I visited my son’s future Montessori toddler class as an observer today. When I say “observer,” I mean that literally. I was given a chair in a corner with the unspoken (but obvious) rule that I could sit quietly and watch. Period. After five or ten minutes of all eyes on me, the kids (mostly) ignored me and went about their business.
Wow. You know those speeded up videos with people going about their lives, but faster, and without sound? This class was to a “normal” room of two year old kids like those videos are to real life. They don’t feel real and they’re strikingly quiet.
Don’t get me wrong, the kids weren’t QUIET. They made noise, talked to themselves and each other and the teachers, and had a few disputes. They weren’t loud, though. There was no screeching or crying or bedlam. This is less like a room full of puppies than a room full of… well, little people going about their business.
Sure, they had to be redirected or reminded, helped along or slowed down – they are still little kids – but they had work to do and they did it. If you’re curious, watch videos of Montessori toddlers on YouTube. It’s amazing!
I have a 13.5 month old and I can see how you get there from here, which is the most amazing thing. I can see it! As I was saying to Joey this morning, I think I raise a pretty independent kid, even more than Joey does, but this was a whole new level. A little girl (16 months) spilled water and muttered, “Oops!” Totally typical. BUT THEN she got up, got the mini mop, wiped the floor pretty competently, put the mop back, and wiped the remaining water on the table with a rag, which she then put in the hamper. All by her very own self! Wow. Nobody reminded her or scolded her; when she was finished, she just moved on to the next thing.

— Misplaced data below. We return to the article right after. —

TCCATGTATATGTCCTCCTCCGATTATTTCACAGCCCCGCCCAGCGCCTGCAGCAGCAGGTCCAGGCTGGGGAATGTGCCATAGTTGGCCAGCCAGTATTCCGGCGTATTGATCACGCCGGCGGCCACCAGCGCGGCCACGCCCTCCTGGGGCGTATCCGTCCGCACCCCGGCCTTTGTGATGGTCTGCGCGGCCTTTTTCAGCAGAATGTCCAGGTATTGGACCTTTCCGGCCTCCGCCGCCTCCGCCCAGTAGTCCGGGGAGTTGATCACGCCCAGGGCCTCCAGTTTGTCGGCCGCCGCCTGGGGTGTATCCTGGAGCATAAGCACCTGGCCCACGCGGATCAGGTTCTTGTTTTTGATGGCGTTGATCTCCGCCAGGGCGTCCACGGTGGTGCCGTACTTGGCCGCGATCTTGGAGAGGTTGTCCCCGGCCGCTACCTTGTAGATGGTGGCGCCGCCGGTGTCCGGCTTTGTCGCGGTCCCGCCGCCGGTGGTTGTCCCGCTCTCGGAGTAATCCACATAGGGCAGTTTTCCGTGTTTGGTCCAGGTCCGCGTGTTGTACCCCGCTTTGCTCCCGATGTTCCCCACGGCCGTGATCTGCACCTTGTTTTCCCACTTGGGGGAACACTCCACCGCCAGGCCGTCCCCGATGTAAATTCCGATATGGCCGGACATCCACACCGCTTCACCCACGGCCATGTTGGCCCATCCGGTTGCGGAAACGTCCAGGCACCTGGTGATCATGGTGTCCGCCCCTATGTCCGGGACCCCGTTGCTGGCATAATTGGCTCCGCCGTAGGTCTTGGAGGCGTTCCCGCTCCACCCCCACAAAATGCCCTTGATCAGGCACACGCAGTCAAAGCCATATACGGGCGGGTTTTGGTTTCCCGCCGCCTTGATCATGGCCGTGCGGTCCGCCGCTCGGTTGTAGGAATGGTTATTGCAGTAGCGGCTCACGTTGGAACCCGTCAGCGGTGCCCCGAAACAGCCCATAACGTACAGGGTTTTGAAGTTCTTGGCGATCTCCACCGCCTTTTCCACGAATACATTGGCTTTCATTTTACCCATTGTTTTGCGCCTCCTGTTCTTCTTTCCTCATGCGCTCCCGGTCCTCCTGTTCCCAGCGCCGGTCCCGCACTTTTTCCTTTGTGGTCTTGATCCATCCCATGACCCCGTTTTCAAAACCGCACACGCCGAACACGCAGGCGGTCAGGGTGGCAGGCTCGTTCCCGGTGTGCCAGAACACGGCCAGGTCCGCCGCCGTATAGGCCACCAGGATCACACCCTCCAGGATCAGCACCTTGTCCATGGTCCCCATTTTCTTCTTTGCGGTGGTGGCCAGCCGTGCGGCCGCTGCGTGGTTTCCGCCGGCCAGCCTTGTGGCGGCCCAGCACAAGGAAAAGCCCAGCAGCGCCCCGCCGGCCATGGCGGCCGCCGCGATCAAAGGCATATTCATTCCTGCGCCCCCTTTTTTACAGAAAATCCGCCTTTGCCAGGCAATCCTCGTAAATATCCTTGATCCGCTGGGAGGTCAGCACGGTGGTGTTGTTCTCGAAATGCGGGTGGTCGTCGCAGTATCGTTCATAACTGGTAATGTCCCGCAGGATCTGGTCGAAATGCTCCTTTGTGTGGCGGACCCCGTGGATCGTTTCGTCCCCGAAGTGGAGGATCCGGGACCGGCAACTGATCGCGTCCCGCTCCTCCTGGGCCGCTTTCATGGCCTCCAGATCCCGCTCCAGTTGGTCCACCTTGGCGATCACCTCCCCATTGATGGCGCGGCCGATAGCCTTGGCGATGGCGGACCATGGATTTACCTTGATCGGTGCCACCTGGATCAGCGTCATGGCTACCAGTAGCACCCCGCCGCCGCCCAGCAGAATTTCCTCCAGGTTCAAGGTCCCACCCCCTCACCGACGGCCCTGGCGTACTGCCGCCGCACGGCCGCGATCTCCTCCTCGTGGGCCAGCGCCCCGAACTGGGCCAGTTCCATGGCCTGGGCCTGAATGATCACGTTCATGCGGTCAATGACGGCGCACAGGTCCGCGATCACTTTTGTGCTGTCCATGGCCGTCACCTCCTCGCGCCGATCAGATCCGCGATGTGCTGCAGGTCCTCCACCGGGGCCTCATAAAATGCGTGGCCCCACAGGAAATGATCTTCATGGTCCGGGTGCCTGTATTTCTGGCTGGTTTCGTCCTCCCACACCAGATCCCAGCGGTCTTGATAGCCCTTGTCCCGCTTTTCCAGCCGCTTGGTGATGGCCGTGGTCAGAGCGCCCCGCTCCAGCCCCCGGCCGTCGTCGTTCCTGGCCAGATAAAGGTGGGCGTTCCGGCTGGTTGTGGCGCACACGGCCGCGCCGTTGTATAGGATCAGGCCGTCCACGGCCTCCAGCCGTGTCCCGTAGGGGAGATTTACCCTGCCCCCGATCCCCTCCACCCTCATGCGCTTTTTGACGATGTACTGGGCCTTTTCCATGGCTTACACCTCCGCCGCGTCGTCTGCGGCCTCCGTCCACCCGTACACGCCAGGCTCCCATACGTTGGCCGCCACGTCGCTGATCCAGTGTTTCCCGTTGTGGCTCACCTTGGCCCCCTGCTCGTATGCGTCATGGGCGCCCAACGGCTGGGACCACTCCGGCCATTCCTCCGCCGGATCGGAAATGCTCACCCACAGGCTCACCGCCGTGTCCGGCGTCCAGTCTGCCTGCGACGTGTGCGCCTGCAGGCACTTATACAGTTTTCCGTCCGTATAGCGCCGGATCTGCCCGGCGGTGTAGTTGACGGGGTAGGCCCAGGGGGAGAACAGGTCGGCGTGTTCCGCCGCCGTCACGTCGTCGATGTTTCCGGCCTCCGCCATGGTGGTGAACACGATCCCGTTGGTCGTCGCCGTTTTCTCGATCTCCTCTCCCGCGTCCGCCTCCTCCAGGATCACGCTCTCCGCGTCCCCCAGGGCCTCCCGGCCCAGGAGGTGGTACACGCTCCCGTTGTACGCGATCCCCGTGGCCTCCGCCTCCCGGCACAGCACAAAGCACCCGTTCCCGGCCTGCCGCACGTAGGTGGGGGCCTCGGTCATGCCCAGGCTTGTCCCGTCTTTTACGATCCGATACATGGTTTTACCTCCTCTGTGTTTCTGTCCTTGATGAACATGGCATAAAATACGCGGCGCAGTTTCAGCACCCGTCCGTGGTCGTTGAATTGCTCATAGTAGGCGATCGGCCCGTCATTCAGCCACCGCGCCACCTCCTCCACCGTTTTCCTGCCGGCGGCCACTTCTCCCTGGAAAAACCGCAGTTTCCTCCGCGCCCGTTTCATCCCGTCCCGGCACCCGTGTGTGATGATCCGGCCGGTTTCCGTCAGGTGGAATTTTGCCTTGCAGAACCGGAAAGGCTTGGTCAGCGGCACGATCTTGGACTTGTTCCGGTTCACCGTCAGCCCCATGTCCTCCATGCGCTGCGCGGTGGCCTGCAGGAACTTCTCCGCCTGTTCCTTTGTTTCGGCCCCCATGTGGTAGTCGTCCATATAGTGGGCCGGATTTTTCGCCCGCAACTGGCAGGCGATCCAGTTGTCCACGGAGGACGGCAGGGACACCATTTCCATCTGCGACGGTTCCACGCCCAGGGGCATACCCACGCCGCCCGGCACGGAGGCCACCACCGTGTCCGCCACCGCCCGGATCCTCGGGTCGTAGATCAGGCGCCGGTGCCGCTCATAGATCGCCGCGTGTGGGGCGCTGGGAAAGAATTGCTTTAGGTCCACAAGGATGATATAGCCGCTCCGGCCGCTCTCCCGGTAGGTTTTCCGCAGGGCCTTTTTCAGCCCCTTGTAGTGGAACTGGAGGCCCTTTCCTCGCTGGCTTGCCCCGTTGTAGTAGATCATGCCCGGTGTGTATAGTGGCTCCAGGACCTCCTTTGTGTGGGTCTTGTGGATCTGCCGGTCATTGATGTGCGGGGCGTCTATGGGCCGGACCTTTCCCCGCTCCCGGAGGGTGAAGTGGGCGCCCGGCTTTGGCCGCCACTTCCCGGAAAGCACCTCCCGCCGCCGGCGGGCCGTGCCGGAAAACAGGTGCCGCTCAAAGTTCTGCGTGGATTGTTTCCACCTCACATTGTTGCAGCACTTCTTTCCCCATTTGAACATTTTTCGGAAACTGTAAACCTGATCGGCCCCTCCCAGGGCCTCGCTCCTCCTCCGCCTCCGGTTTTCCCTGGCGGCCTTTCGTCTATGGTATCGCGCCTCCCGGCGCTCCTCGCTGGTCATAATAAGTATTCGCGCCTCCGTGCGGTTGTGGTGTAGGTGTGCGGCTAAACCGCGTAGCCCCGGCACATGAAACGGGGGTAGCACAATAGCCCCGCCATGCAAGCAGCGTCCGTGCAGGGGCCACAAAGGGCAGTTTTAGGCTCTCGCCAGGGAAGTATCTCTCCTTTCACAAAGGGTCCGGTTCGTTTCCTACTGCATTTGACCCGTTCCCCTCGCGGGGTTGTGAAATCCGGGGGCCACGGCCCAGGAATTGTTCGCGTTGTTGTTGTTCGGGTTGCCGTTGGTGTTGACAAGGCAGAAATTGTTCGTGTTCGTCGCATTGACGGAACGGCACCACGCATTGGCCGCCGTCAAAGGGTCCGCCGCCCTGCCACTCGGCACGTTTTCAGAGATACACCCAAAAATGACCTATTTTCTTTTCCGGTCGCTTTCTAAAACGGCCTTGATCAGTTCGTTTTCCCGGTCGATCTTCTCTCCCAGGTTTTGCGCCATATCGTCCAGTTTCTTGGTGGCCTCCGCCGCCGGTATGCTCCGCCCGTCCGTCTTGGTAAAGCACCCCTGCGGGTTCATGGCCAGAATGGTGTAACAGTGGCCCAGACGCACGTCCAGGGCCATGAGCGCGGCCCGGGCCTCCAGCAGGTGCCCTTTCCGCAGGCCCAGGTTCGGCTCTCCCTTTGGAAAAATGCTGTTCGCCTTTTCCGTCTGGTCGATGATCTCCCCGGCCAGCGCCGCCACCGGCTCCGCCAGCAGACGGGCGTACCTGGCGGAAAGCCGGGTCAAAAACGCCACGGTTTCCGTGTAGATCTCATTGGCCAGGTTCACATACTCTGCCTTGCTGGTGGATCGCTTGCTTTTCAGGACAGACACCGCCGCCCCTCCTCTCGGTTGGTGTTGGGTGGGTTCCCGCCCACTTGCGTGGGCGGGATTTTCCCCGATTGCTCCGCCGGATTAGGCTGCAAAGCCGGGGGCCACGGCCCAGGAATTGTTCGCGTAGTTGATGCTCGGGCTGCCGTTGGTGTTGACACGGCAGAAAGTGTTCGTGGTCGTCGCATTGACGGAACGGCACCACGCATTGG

If Montessori isn’t your thing and this weirds you out, I get it, but if you’re not sure, go watch a few videos.
Javi needs a nap mat. I’m fighting my Maximizer tendencies to look at every nap mat ever made looking for The Perfectest Nap Mat Ever before collapsing into stressed inactivity from the overload. One kid uses a Wildkins nap mat. I liked the Wildkins nap mat of all the ones the kids use. I am going to order the Wildkins nap mat. I am not going to embark upon a three week ordeal of sewing The Bestest Nap Mat Ever before discovering the Wildkins nap mat would have been better, less work and less expensive. Mark my words. (Ahem.)
Javi needs underwear, too. If this seems strange, think of it less like underwear and more like the cloth diaper version of pull-ups. (This is what I’m telling my husband, too, because he’s weirded out.) According to the teacher, the Gerber kind are the best not despite being the cheapest but because they’re the cheapest. She says the weave of the cotton is a little looser and so they’re easier to put on and take off. I would think that would also lead to more pee leaks down one’s leg, but hey, she’s the expert. Gerber training pants we shall purchase. (Unless I exhaust my fight-against-Maximizer-tendencies on the nap mat and continue my online search for Every Kind of Training Pants Available Anywhere.) And for the record, the Gerber plastic pant cover thingies are louder (crinklier) than the more expensive kind but she doesn’t see why anyone would care about that given you can’t hear crinkles over the sounds of 14 kids no matter how loud the pants (or quiet the kids) are.
Javi needs a kid water bottle, not a sippy cup. At this point there is no way I will be able to just choose one already, so I’ll be googling and comparing and spending far more than a normal person would. I purposely chose this, the least expensive of all the supplies, to blow my money on.
Javi also needs indoor shoes, rain boots, and many socks. I will deal with those after I corral myself into buying the three things above first.
The book I love is “Montessori from the Start, the child at home from birth to age three,” by Paula Polk Lillard and Lynn Lillard Jessen.